10 traits of great sports broadcasting employers

Yesterday, I took an inordinate number of phone calls from sportscasters who are…uhh…shall we say frustrated with their employers. I started thinking about all the employer horror stories I’ve heard over the years and thought they might make for interesting reading. Ultimately, though, there are many more good employers in our industry than bad ones, so I decided to approach this post from a glass-half-full standpoint.

With that in mind, here are 10 traits of great sports broadcasting employers…

1. They communicate with employees

If you don’t like something one of your employees is doing, tell them now and give them a chance to fix it. Don’t let the first time they hear of your unhappiness be when you call them into your office to fire them.

2. They mentor their talent

Great sports broadcasting employers work to help their talent grow. A better broadcast equals more revenue. It used to be part of the job description of a station Program Director to do regular air checks with their talent. Today, though, mentoring talent is more the exception than the rule.

3. They clearly state expectations

Employees can perform to maximum capability only when they know exactly what they are supposed to be doing. Great sports broadcasting employers address expectations today to avoid problems tomorrow.

4. They are facilitators, not dictators

Great employers provide employees with the tools necessary for success instead of just telling them what to do.

5. They are complimentary

Employees work harder when they know they are appreciated. An employer might not be able to offer a salary increase but they can keep employees motivated with the occasional well-earned compliment. Employees will work hard to please a boss when they feel appreciated.

6. They foster an atmosphere of teamwork

Bear Bryant said,” If everything goes great, YOU did it. If it goes moderately well, WE did it. If anything goes wrong, I did it.” Great sports broadcasting employers are similarly selfless leaders.

7. They are receptive to input from employees

On the hit TV show Undercover Boss, employers gain insights into their businesses by receiving feedback from employees. The people who know most about what is happening on the front line are those who are fighting on the front line.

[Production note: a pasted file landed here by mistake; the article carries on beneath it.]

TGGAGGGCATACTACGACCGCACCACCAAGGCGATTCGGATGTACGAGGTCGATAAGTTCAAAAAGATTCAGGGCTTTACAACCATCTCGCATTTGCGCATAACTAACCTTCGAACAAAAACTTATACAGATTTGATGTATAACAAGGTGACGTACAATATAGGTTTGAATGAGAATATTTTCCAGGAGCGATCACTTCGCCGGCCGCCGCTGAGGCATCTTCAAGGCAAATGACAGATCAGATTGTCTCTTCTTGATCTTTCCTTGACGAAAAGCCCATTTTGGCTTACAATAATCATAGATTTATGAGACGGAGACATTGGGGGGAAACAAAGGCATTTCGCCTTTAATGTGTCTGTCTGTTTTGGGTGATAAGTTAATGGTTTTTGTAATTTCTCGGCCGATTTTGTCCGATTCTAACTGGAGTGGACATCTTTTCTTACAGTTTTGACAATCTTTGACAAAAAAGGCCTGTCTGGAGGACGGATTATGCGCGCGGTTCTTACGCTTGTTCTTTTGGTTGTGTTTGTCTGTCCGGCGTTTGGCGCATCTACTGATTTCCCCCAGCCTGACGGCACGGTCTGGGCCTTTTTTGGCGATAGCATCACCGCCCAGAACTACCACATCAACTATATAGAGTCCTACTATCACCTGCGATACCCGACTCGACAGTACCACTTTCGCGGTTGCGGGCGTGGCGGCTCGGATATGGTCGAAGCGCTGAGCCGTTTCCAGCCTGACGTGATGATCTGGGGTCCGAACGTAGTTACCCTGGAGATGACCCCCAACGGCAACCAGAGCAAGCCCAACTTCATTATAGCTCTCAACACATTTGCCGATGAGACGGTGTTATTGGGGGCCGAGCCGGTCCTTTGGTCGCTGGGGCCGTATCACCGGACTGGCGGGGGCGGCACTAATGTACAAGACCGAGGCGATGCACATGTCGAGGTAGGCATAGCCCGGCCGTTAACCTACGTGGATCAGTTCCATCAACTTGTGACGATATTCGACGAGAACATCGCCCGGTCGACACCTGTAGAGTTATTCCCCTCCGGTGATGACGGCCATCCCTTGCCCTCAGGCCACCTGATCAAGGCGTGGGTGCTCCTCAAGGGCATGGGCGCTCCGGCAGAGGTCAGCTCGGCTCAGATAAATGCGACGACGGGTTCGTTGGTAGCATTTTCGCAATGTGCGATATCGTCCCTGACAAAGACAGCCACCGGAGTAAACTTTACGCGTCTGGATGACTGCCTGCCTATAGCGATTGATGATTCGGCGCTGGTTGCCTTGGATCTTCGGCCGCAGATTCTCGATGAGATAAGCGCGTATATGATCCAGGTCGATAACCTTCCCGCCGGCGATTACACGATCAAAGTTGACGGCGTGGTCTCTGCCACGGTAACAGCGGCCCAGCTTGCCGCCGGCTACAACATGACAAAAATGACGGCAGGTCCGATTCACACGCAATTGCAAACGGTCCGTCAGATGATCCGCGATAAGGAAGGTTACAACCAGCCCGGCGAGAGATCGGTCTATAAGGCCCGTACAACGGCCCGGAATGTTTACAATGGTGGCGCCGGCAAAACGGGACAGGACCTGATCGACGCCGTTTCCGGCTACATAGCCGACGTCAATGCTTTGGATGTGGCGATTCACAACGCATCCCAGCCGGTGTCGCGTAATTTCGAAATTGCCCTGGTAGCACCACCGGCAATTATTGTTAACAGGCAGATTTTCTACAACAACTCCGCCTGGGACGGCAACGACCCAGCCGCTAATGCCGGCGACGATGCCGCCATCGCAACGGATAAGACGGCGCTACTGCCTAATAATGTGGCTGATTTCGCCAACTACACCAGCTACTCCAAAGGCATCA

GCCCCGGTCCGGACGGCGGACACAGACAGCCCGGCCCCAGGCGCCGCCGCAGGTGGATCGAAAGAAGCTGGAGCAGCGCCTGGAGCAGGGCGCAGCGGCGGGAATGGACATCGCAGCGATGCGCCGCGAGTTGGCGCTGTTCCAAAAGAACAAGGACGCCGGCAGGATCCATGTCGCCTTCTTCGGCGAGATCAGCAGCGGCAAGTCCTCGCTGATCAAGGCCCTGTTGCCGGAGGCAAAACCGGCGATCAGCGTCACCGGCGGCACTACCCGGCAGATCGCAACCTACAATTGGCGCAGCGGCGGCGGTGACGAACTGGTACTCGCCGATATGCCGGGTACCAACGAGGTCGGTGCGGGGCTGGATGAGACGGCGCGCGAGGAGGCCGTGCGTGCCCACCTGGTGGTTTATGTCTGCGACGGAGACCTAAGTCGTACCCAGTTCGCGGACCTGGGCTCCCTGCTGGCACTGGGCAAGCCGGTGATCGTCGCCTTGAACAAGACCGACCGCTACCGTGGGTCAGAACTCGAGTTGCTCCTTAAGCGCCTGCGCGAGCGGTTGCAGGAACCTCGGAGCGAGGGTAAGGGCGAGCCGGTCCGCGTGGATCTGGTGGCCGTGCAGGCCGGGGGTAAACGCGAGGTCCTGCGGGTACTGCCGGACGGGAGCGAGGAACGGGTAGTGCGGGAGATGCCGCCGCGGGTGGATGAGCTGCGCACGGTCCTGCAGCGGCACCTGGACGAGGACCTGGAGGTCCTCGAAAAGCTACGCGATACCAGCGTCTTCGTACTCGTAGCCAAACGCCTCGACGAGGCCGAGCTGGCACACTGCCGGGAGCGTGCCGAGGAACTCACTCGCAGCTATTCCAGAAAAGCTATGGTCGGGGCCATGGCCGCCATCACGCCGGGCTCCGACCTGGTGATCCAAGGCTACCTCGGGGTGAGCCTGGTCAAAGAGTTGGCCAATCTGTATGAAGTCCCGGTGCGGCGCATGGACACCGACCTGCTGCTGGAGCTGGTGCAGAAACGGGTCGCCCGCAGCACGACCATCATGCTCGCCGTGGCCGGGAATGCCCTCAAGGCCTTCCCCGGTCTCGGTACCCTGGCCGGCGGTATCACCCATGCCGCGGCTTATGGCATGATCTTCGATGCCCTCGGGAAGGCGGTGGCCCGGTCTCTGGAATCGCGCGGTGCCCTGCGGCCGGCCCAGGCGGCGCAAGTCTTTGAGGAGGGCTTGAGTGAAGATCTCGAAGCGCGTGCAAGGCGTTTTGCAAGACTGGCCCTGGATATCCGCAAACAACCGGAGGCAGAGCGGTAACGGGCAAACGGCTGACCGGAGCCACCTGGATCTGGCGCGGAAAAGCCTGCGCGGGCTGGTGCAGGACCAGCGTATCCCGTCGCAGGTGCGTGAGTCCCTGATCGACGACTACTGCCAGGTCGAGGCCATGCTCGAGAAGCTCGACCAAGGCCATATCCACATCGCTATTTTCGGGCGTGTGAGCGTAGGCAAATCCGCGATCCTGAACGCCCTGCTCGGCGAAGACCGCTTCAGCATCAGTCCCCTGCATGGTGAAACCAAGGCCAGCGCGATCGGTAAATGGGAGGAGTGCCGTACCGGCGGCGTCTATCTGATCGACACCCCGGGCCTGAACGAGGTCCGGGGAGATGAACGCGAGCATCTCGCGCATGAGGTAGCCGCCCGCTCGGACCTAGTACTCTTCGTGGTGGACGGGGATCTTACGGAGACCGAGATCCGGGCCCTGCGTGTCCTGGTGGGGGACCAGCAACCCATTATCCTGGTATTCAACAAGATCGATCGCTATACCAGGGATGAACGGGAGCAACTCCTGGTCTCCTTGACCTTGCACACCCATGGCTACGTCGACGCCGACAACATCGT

8. They have their employee’s backs

Listeners contacting employers to complain about air talent happens every day at every station. When it does, employers need to support their talent. There is also no need to share listener complaints with talent unless it is necessary to help understand something that has happened on the air. Otherwise, sharing listener complaints will lead talent to start questioning how they are going about their job.

9. They return correspondence

Nobody is so unimportant that they should be ignored. An issue about which someone might be contacting you may be of little or no importance to you, but it might be of great importance to them. Dignify them with a reply. Even a brief reply shows great class.

10. They treat job applicants with respect

Professional employers take the time to notify job seekers that their applications have been received, and they notify applicants when they are no longer under consideration. Bill Wanless of the Pawtucket Red Sox is outstanding at this. I once had an employer fly me across the country to interview for a position at his radio station. After I walked out of the station following the interview, I never heard from him again. I only found out I didn’t get the job when he didn’t return my calls and emails. Believe it or not, it’s a scenario I have seen played out many other times in our industry.

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